Possible spoilers all around.

From "The Things", the short story written from John Carpenter's Thing's perspective, by Peter Watts:

"...I remember Norris, betrayed by his own perfectly-copied, defective heart."

Let's remember, at this point, the appearance of the bodies' internals from two scenes. In the 1982 movie, Norris's open chest cavity revealed an entirely different composition from regular human ribs, lungs, and whatnot. Griggs' chest and abdominal section appeared to be a tangle of veins(?), instead of human internal organs (helicopter scene from the movie of 2011).

Now, does the thing leave the internal organs intact, as they are copied one to one, or is it just the appearance of human on the outside and an entirely different being inside?

If the former, wouldn't a being as advanced as to be able to build a starhip from scratch know, that an internal organ is actually misfunctioning, and proceed to correct it? Even if it had no inkling as to human anatomy, couldn't it have known the difference of a proper organ from a defective one, having copied many a human before?

If the latter, why would transformed Norris' heart condition cause him(it) to collapse and jeopardize its own existence, when in fact the heart is replaced by alien anatomy and essentially doesnt exist anymore?

  • 1
    There are two simple Out-of-Universe explanations for why the 2011 movie is incompatible with the story by Peter Watts. 1. The short story was published in January 2010, more than a year before the movie came out. en.wikipedia.org/wiki/Peter_Watts_(author) 2. There is no single authority for what is canon in Thingverse. Other than that, this is a good question which exposes incompatibilities within Thingverse. Without a canon source, any answers are speculative even if they are well reasoned. – RichS Aug 23 '17 at 14:52

My guess is that the biomimicry occurs below the level of conscious awareness-- the same way a flounder reflexively deploys chromatophores to blend in with the substrate (in fact, I have a hard time seeing how it could happen any other way; imagine having to consciously focus on the modification of every assimilated cell in your body). So no matter how smart the sapient intelligence, the dumb pattern-matching body just takes what it gets and duplicates it.

Re Norris's obviously-alien insides— my take was that the body does duplicate the host down to the cellular level (this is explicitly stated in the movie). Obviously, though, that can't hold when you're in the process of actively changing into something else. Norris's bad heart killed the Norris morph, at which point the tissues began metamorphosing into alternate forms. I'm guessing the changes happened from the inside out (kind of the way a caterpillar turns into a butterfly within the cocoon, but the cocoon itself doesn't change) as a defensive strategy: much better, when helpless and surrounded by enemies/predators, to let them think you're dead until you've got your countermeasures in place. Much better than changing out in the open, where all and sundry can see that you're not dead after all. The husk of Norris provided cover while the thing lined its ducks up in a different row.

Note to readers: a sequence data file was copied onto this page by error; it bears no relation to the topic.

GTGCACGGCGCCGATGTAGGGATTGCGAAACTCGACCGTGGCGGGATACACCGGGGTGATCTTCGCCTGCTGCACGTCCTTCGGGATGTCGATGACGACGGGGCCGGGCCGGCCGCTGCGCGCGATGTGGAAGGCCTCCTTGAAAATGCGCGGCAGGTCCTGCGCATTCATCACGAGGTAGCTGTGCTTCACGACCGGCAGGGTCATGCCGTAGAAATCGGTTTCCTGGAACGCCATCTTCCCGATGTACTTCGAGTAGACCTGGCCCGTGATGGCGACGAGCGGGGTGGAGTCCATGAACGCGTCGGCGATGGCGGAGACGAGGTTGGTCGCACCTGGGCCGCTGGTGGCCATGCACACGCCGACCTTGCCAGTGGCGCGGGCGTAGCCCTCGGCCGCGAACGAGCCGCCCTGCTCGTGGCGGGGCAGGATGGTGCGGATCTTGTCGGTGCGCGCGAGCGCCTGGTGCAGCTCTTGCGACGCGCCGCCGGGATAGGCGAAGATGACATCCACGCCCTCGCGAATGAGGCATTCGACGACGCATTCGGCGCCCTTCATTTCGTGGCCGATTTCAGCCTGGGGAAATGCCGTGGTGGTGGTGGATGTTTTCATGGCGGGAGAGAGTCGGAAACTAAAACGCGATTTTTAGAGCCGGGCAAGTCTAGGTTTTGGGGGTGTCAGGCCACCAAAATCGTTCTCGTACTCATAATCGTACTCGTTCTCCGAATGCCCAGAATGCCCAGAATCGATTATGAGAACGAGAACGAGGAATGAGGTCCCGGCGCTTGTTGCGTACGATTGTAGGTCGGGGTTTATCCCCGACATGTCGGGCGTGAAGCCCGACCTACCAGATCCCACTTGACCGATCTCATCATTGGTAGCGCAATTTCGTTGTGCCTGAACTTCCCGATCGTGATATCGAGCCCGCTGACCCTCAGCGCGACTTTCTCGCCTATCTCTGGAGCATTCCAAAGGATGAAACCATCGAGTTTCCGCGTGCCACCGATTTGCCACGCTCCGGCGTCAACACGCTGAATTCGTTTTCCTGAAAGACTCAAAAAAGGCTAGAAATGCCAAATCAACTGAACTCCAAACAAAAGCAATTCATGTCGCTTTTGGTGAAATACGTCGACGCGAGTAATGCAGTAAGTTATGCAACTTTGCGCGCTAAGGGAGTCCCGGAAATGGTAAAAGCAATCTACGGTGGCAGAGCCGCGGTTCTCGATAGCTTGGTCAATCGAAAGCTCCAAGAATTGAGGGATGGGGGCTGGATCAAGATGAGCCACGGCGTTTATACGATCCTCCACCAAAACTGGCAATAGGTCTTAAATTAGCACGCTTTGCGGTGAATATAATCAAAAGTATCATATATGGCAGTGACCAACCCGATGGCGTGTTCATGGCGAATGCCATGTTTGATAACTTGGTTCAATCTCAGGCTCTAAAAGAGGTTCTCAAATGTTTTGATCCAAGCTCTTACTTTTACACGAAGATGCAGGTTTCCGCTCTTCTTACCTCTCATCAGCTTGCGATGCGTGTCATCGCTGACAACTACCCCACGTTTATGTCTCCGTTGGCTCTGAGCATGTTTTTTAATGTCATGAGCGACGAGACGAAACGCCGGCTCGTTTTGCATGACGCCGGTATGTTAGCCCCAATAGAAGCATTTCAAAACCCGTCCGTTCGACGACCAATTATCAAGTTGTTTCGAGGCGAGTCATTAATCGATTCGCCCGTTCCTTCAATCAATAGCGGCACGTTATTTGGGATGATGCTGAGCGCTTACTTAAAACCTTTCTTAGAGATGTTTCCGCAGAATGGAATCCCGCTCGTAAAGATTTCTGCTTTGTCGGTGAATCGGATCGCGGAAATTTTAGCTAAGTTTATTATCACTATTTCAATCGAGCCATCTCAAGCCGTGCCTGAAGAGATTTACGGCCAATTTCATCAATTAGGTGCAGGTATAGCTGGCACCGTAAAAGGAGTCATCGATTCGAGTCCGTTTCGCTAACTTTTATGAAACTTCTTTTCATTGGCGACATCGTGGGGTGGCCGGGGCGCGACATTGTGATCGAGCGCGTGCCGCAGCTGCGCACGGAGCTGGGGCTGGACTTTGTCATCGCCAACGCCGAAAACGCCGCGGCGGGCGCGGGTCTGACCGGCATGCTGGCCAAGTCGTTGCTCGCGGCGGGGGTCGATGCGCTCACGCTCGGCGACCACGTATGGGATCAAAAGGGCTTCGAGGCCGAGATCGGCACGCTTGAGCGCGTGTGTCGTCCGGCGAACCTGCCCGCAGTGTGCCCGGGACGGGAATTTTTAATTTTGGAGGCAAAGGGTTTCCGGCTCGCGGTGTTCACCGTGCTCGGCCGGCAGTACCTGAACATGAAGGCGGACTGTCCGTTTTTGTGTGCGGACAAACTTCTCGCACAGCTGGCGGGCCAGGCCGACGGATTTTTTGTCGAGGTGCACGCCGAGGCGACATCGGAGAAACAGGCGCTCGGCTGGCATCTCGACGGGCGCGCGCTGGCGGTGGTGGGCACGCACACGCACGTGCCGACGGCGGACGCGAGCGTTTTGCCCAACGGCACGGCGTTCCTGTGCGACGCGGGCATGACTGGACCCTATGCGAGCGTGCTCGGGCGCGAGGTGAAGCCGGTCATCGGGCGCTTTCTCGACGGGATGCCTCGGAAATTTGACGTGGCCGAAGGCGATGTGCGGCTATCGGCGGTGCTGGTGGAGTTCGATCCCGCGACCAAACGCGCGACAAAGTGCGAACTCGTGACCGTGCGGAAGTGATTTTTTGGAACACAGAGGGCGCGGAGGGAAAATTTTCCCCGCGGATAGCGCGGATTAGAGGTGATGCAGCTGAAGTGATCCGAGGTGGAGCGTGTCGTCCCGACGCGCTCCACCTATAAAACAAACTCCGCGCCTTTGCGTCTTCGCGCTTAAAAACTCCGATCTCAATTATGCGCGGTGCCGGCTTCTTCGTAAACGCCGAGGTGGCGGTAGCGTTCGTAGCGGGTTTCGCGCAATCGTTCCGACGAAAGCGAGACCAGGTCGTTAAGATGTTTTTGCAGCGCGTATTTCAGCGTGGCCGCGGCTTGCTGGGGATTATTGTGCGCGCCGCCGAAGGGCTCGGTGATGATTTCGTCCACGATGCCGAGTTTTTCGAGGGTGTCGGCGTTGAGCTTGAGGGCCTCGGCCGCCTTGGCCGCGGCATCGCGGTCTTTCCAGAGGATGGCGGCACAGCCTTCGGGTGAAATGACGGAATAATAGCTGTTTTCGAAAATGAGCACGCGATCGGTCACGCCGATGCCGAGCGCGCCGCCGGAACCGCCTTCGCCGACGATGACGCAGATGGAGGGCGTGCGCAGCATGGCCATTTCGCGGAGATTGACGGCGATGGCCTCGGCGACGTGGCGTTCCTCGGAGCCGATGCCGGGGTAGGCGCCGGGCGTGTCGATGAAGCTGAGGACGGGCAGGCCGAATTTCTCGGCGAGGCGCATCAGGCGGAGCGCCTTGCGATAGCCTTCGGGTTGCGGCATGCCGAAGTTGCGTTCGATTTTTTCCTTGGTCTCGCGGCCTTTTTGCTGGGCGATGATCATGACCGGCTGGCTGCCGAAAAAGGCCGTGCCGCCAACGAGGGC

Actually, if would have been kind of neat if Norris had erupted into ducks...

  • The next question: was Norris conscious of the changes happening inside him as the Thing slowly replaced him cell by cell? – RobertF Aug 23 '17 at 14:13
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    Ah see here: scifi.stackexchange.com/questions/39398/… – RobertF Aug 23 '17 at 14:19
  • I relly like this answer, nice one. +1 – Daft Aug 23 '17 at 14:37

I think the intent was (beyond the obvious body horror) to show that the Norris-thing was reacting to the electroshock defibrillator. IIRC several shocks are delivered, then the chest cavity mouth opens up to eat the hands of the Doc. So the dying body of Norris is morphing into something that can survive (but it can't stay a perfect human since the heart doesn't work) and becomes aggressive since it perceives that it is under attack.

If left on the slab the Norris-thing would have eventually morphed into some other biologic form and looked for a new host to mimic, much like the 'dead' one did in the morgue. I don't think the body would have died simply for lack of a working human heart. The autopsy scene shows us that the Thing can have multiple conflicting internal arraignments depending on where it is in it's morphing state, and probably if it is under threat or trying to infiltrate. The dog kennel attack scene shows that it can have a different internal structure with a normal exterior, so how closely it mimics internal structure undoubtedly depends on how well it needs to infiltrate versus attack. Otherwise it could be detected simply by feeling for a pulse or listening for a heartbeat/lung sounds.

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